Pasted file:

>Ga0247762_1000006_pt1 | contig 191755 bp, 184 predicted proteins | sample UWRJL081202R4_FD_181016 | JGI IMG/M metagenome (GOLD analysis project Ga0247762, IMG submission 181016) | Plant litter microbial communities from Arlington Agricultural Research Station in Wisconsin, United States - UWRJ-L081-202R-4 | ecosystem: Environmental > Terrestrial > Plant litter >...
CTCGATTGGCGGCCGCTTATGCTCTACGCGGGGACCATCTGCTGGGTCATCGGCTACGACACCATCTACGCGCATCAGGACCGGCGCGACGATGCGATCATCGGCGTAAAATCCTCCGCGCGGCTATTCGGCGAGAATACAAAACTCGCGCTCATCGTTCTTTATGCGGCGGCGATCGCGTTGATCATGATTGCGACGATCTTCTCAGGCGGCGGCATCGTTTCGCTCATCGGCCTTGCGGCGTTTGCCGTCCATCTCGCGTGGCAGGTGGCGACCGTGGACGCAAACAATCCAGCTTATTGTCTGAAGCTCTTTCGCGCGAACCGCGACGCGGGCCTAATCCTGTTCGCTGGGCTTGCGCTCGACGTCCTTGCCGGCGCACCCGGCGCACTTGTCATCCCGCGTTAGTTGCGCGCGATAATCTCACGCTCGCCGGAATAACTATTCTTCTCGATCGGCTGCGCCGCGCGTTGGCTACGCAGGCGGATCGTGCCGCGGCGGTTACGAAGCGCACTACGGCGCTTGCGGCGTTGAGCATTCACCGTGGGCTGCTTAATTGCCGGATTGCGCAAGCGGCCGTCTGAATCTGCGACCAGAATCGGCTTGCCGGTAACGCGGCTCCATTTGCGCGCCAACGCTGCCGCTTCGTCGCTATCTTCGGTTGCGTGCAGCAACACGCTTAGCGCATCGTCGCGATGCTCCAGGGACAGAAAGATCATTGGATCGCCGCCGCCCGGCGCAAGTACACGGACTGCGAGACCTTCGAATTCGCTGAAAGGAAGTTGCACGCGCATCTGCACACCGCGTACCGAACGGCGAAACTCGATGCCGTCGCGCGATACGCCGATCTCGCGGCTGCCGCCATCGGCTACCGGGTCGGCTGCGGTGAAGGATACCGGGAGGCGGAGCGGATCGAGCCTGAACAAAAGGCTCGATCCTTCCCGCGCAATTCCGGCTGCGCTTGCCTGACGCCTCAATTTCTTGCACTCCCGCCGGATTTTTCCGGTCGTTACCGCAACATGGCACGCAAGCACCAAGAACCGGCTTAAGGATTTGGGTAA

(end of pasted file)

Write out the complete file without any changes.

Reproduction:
>Ga0247762_1000006_pt1 | contig 191755 bp, 184 predicted proteins | sample UWRJL081202R4_FD_181016 | JGI IMG/M metagenome (GOLD analysis project Ga0247762, IMG submission 181016) | Plant litter microbial communities from Arlington Agricultural Research Station in Wisconsin, United States - UWRJ-L081-202R-4 | ecosystem: Environmental > Terrestrial > Plant litter >...
CTCGATTGGCGGCCGCTTATGCTCTACGCGGGGACCATCTGCTGGGTCATCGGCTACGACACCATCTACGCGCATCAGGACCGGCGCGACGATGCGATCATCGGCGTAAAATCCTCCGCGCGGCTATTCGGCGAGAATACAAAACTCGCGCTCATCGTTCTTTATGCGGCGGCGATCGCGTTGATCATGATTGCGACGATCTTCTCAGGCGGCGGCATCGTTTCGCTCATCGGCCTTGCGGCGTTTGCCGTCCATCTCGCGTGGCAGGTGGCGACCGTGGACGCAAACAATCCAGCTTATTGTCTGAAGCTCTTTCGCGCGAACCGCGACGCGGGCCTAATCCTGTTCGCTGGGCTTGCGCTCGACGTCCTTGCCGGCGCACCCGGCGCACTTGTCATCCCGCGTTAGTTGCGCGCGATAATCTCACGCTCGCCGGAATAACTATTCTTCTCGATCGGCTGCGCCGCGCGTTGGCTACGCAGGCGGATCGTGCCGCGGCGGTTACGAAGCGCACTACGGCGCTTGCGGCGTTGAGCATTCACCGTGGGCTGCTTAATTGCCGGATTGCGCAAGCGGCCGTCTGAATCTGCGACCAGAATCGGCTTGCCGGTAACGCGGCTCCATTTGCGCGCCAACGCTGCCGCTTCGTCGCTATCTTCGGTTGCGTGCAGCAACACGCTTAGCGCATCGTCGCGATGCTCCAGGGACAGAAAGATCATTGGATCGCCGCCGCCCGGCGCAAGTACACGGACTGCGAGACCTTCGAATTCGCTGAAAGGAAGTTGCACGCGCATCTGCACACCGCGTACCGAACGGCGAAACTCGATGCCGTCGCGCGATACGCCGATCTCGCGGCTGCCGCCATCGGCTACCGGGTCGGCTGCGGTGAAGGATACCGGGAGGCGGAGCGGATCGAGCCTGAACAAAAGGCTCGATCCTTCCCGCGCAATTCCGGCTGCGCTTGCCTGACGCCTCAATTTCTTGCACTCCCGCCGGATTTTTCCGGTCGTTACCGCAACATGGCACGCAAGCACCAAGAACCGGCTTAAGGATTTGGGTAA